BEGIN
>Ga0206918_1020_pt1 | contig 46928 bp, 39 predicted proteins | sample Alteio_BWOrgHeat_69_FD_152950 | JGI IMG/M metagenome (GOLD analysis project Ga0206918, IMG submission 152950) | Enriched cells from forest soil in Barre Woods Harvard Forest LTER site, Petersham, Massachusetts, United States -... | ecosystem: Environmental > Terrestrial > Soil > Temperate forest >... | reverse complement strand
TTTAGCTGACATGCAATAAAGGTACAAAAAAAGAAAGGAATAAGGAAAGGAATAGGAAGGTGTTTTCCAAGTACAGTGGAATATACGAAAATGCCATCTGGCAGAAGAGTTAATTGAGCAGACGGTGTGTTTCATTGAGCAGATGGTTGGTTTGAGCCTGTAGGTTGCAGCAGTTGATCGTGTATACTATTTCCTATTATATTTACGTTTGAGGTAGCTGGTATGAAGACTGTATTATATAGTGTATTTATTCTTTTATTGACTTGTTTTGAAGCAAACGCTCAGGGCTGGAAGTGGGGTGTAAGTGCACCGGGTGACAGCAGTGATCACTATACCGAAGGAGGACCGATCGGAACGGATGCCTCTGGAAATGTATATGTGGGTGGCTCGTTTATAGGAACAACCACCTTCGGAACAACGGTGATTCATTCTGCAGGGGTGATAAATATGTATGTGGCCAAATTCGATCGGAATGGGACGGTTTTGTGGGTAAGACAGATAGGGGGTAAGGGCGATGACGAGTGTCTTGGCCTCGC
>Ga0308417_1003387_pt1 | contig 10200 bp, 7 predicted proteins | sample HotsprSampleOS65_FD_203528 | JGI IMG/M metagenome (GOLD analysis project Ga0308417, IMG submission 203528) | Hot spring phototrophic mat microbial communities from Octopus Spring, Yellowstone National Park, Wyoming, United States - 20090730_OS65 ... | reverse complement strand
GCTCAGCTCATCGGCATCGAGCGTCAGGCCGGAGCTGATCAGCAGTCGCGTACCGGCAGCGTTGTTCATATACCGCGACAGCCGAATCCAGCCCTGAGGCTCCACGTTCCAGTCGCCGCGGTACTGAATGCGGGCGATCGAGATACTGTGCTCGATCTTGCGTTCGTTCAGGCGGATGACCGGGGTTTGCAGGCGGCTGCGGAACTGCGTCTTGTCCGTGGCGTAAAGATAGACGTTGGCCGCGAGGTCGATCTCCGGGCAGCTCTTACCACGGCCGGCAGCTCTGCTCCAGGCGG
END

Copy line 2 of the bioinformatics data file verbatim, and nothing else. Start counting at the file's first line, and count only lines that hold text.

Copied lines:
TTTAGCTGACATGCAATAAAGGTACAAAAAAAGAAAGGAATAAGGAAAGGAATAGGAAGGTGTTTTCCAAGTACAGTGGAATATACGAAAATGCCATCTGGCAGAAGAGTTAATTGAGCAGACGGTGTGTTTCATTGAGCAGATGGTTGGTTTGAGCCTGTAGGTTGCAGCAGTTGATCGTGTATACTATTTCCTATTATATTTACGTTTGAGGTAGCTGGTATGAAGACTGTATTATATAGTGTATTTATTCTTTTATTGACTTGTTTTGAAGCAAACGCTCAGGGCTGGAAGTGGGGTGTAAGTGCACCGGGTGACAGCAGTGATCACTATACCGAAGGAGGACCGATCGGAACGGATGCCTCTGGAAATGTATATGTGGGTGGCTCGTTTATAGGAACAACCACCTTCGGAACAACGGTGATTCATTCTGCAGGGGTGATAAATATGTATGTGGCCAAATTCGATCGGAATGGGACGGTTTTGTGGGTAAGACAGATAGGGGGTAAGGGCGATGACGAGTGTCTTGGCCTCGC